A 2003 amendment to the Village zoning ordinance rendered the petitioners’ four contiguous lots nonconforming since they could not meet the now required 60 foot minimum setback for road frontage in the residential district. The owners applied to the zoning board of appeals for an interpretation of a section of the Code adopted in 1954 which provided, among other things, “[n]otwithstanding the limitations imposed by any other provisions of this chapter, the Zoning Board of Appeals shall permit erection of a dwelling on any lot in a residential district separately owned or under contract of sale and containing, at the time of the passage of this chapter, an area or width smaller than that required for a one-family dwelling.” The zoning board of appeals determined that the phrase “at the time of the passage of this chapter” applied to the 2003 amendment even though the language was adopted in 1954. The trial court upheld the zoning board’s interpretation, but the appellate court reversed.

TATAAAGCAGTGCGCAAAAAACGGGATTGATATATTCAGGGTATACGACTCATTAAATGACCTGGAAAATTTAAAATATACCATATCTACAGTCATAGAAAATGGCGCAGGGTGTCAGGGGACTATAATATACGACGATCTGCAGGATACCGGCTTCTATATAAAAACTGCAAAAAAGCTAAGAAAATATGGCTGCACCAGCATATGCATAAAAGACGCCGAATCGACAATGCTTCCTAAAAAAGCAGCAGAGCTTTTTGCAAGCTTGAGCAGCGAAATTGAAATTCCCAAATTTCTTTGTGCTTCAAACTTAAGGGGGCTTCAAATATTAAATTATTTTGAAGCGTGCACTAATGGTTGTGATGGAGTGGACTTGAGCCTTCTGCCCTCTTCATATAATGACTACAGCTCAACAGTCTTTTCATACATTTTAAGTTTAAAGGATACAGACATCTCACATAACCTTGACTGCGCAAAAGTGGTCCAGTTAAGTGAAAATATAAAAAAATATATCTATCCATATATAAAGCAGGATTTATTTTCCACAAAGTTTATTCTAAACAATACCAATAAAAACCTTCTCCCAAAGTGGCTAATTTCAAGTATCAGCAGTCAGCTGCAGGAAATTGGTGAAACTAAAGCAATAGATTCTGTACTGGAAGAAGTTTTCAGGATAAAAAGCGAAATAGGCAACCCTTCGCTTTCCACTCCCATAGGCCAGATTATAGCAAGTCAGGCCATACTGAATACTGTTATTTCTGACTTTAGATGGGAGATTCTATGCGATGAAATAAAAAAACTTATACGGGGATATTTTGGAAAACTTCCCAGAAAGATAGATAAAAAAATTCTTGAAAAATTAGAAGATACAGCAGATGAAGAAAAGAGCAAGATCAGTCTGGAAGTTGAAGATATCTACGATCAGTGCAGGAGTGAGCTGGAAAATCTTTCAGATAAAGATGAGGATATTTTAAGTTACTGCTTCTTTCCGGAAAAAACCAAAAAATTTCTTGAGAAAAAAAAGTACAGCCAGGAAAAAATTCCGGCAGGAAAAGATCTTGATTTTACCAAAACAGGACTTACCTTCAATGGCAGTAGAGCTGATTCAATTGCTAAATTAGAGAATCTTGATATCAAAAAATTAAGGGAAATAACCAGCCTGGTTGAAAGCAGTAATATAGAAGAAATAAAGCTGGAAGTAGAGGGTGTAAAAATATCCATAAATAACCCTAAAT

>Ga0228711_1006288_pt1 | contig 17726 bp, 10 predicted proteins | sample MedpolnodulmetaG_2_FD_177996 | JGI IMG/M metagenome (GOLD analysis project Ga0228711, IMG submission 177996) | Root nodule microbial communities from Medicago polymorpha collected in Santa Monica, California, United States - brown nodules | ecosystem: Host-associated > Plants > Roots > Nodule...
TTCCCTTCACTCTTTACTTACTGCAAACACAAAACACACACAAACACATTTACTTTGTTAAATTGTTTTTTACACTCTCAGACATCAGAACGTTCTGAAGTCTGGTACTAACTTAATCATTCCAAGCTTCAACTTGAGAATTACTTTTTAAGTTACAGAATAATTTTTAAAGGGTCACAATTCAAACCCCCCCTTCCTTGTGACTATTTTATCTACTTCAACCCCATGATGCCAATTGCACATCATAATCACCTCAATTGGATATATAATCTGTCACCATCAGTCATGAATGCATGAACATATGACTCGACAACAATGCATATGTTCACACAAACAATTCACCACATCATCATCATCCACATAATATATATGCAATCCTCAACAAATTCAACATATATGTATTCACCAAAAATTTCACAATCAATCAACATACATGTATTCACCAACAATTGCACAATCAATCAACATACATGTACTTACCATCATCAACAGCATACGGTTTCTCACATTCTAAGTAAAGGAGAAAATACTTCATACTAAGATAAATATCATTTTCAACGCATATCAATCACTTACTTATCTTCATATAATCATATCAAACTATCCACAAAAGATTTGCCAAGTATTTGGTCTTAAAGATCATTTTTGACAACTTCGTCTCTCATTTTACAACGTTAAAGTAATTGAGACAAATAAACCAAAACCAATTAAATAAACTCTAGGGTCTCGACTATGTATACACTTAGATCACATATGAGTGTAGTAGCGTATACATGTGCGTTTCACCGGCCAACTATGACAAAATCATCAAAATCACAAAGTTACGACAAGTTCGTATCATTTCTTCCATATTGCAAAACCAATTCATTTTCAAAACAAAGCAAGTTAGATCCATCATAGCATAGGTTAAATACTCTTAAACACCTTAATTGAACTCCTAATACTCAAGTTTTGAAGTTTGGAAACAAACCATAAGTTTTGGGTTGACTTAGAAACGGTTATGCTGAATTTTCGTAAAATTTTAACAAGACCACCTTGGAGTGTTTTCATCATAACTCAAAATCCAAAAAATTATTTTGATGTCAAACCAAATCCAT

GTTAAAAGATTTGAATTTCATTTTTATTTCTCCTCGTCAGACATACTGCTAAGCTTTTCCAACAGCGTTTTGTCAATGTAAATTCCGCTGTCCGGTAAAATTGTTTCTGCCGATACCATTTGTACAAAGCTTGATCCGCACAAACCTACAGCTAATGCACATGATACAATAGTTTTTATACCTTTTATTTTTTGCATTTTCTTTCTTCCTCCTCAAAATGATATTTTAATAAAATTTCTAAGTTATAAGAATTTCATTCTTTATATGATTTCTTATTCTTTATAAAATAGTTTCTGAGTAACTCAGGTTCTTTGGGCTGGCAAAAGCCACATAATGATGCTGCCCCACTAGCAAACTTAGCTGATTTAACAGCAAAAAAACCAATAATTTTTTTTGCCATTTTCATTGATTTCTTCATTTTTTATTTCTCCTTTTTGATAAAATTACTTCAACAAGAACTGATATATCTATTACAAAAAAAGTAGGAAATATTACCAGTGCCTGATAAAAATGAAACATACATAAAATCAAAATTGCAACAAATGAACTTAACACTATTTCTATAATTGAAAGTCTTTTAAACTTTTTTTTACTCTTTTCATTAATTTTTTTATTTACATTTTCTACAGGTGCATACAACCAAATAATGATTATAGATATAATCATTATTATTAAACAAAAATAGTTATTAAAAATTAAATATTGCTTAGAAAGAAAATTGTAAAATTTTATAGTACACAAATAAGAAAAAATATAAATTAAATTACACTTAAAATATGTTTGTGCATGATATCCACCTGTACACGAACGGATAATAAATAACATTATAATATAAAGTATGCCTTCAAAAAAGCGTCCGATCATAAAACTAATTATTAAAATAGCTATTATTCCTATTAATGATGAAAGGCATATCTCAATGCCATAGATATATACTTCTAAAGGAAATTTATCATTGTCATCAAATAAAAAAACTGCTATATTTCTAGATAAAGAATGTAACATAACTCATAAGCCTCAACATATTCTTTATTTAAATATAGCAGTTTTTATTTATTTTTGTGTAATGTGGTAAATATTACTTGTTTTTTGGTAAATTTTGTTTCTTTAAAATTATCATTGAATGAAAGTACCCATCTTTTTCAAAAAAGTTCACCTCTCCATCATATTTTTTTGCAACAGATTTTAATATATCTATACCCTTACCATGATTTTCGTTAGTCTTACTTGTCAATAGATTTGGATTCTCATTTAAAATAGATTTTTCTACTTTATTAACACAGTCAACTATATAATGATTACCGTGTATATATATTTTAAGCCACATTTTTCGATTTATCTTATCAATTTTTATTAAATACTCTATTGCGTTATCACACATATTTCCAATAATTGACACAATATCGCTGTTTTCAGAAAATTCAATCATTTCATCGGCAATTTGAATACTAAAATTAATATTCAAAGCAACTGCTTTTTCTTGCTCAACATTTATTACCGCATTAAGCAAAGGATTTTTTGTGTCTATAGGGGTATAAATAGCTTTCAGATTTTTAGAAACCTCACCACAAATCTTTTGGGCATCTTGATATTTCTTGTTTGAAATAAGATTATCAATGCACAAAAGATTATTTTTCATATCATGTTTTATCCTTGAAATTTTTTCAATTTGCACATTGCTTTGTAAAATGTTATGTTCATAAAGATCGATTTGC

While a zoning board’s interpretation is entitled to deference with respect to specific application of a term of an ordinance to a particular property, when the question is one of pure legal interpretation, such as here, deference is not required. Further, where the zoning board’s determination is counter to the clear wording of the statutory provision, little weight is given to the interpretation. In this case, the Court determined that the “clear wording” of the ordinance unambiguously refers to the time when the chapter was passed, which was 1954, not 2003. The Court noted that nothing in the plain language of the section indicated an intent to provide an exemption as of right from requirements imposed by future amendments to the law. Since each of the four lots conformed to the applicable zoning until the 2003 amendment, the Board’s determination that the 1954 provision applied was contrary to the clear wording of the zoning law.
Conti v. Zoning Board of Appeals of Village of Ardsley, 2008 WL 2669624 (A.D. 2nd Dept. 7/8/2008 ).